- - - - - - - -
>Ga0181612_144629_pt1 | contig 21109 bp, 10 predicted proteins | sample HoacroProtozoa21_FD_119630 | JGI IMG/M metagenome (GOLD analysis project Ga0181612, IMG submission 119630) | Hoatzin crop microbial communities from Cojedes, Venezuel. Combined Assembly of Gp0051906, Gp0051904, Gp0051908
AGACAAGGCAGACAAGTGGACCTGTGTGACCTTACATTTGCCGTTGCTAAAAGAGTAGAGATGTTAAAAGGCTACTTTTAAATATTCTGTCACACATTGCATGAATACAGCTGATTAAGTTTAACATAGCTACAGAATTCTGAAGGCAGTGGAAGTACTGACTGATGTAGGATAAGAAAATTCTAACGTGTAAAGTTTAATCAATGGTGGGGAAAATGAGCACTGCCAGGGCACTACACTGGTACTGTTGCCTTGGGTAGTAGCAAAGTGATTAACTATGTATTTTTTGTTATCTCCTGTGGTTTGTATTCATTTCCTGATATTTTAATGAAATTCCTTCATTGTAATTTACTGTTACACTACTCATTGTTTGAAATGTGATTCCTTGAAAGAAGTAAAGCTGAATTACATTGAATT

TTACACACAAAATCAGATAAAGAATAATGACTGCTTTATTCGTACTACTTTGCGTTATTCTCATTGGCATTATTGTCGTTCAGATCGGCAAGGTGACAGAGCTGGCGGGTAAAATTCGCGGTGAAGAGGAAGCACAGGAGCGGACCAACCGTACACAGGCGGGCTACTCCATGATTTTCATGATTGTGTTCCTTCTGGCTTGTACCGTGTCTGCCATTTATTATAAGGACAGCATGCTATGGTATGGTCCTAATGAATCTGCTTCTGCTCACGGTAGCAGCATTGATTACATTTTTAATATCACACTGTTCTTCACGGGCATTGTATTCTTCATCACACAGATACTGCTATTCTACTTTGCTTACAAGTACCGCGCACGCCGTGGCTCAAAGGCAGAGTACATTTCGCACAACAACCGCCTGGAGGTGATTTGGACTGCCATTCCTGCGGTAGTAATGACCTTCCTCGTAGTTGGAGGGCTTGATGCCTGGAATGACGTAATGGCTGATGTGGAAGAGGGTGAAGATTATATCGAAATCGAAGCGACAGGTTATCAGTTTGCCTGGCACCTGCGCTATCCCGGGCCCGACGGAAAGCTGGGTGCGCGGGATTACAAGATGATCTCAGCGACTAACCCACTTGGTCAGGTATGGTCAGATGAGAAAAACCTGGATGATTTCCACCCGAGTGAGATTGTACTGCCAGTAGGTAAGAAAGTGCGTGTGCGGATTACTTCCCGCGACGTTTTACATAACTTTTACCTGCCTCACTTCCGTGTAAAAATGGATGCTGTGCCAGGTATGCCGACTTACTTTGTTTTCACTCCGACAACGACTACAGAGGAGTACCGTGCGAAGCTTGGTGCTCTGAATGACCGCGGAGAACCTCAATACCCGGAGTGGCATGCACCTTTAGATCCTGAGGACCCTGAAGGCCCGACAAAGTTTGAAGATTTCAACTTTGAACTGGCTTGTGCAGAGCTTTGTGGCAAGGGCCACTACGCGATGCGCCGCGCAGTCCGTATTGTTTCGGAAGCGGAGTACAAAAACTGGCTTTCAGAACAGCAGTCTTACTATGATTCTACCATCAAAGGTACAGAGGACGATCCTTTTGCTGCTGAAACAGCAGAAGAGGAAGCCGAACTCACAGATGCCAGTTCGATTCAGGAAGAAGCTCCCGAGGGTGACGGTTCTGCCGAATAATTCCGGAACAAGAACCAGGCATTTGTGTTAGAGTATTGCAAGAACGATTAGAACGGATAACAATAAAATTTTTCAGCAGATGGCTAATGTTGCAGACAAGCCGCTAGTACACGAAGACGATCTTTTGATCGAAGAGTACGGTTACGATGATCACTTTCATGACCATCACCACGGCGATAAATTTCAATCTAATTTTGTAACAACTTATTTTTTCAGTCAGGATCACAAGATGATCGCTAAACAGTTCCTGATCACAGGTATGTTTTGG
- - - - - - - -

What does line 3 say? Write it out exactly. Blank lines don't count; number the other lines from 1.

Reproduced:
TTACACACAAAATCAGATAAAGAATAATGACTGCTTTATTCGTACTACTTTGCGTTATTCTCATTGGCATTATTGTCGTTCAGATCGGCAAGGTGACAGAGCTGGCGGGTAAAATTCGCGGTGAAGAGGAAGCACAGGAGCGGACCAACCGTACACAGGCGGGCTACTCCATGATTTTCATGATTGTGTTCCTTCTGGCTTGTACCGTGTCTGCCATTTATTATAAGGACAGCATGCTATGGTATGGTCCTAATGAATCTGCTTCTGCTCACGGTAGCAGCATTGATTACATTTTTAATATCACACTGTTCTTCACGGGCATTGTATTCTTCATCACACAGATACTGCTATTCTACTTTGCTTACAAGTACCGCGCACGCCGTGGCTCAAAGGCAGAGTACATTTCGCACAACAACCGCCTGGAGGTGATTTGGACTGCCATTCCTGCGGTAGTAATGACCTTCCTCGTAGTTGGAGGGCTTGATGCCTGGAATGACGTAATGGCTGATGTGGAAGAGGGTGAAGATTATATCGAAATCGAAGCGACAGGTTATCAGTTTGCCTGGCACCTGCGCTATCCCGGGCCCGACGGAAAGCTGGGTGCGCGGGATTACAAGATGATCTCAGCGACTAACCCACTTGGTCAGGTATGGTCAGATGAGAAAAACCTGGATGATTTCCACCCGAGTGAGATTGTACTGCCAGTAGGTAAGAAAGTGCGTGTGCGGATTACTTCCCGCGACGTTTTACATAACTTTTACCTGCCTCACTTCCGTGTAAAAATGGATGCTGTGCCAGGTATGCCGACTTACTTTGTTTTCACTCCGACAACGACTACAGAGGAGTACCGTGCGAAGCTTGGTGCTCTGAATGACCGCGGAGAACCTCAATACCCGGAGTGGCATGCACCTTTAGATCCTGAGGACCCTGAAGGCCCGACAAAGTTTGAAGATTTCAACTTTGAACTGGCTTGTGCAGAGCTTTGTGGCAAGGGCCACTACGCGATGCGCCGCGCAGTCCGTATTGTTTCGGAAGCGGAGTACAAAAACTGGCTTTCAGAACAGCAGTCTTACTATGATTCTACCATCAAAGGTACAGAGGACGATCCTTTTGCTGCTGAAACAGCAGAAGAGGAAGCCGAACTCACAGATGCCAGTTCGATTCAGGAAGAAGCTCCCGAGGGTGACGGTTCTGCCGAATAATTCCGGAACAAGAACCAGGCATTTGTGTTAGAGTATTGCAAGAACGATTAGAACGGATAACAATAAAATTTTTCAGCAGATGGCTAATGTTGCAGACAAGCCGCTAGTACACGAAGACGATCTTTTGATCGAAGAGTACGGTTACGATGATCACTTTCATGACCATCACCACGGCGATAAATTTCAATCTAATTTTGTAACAACTTATTTTTTCAGTCAGGATCACAAGATGATCGCTAAACAGTTCCTGATCACAGGTATGTTTTGG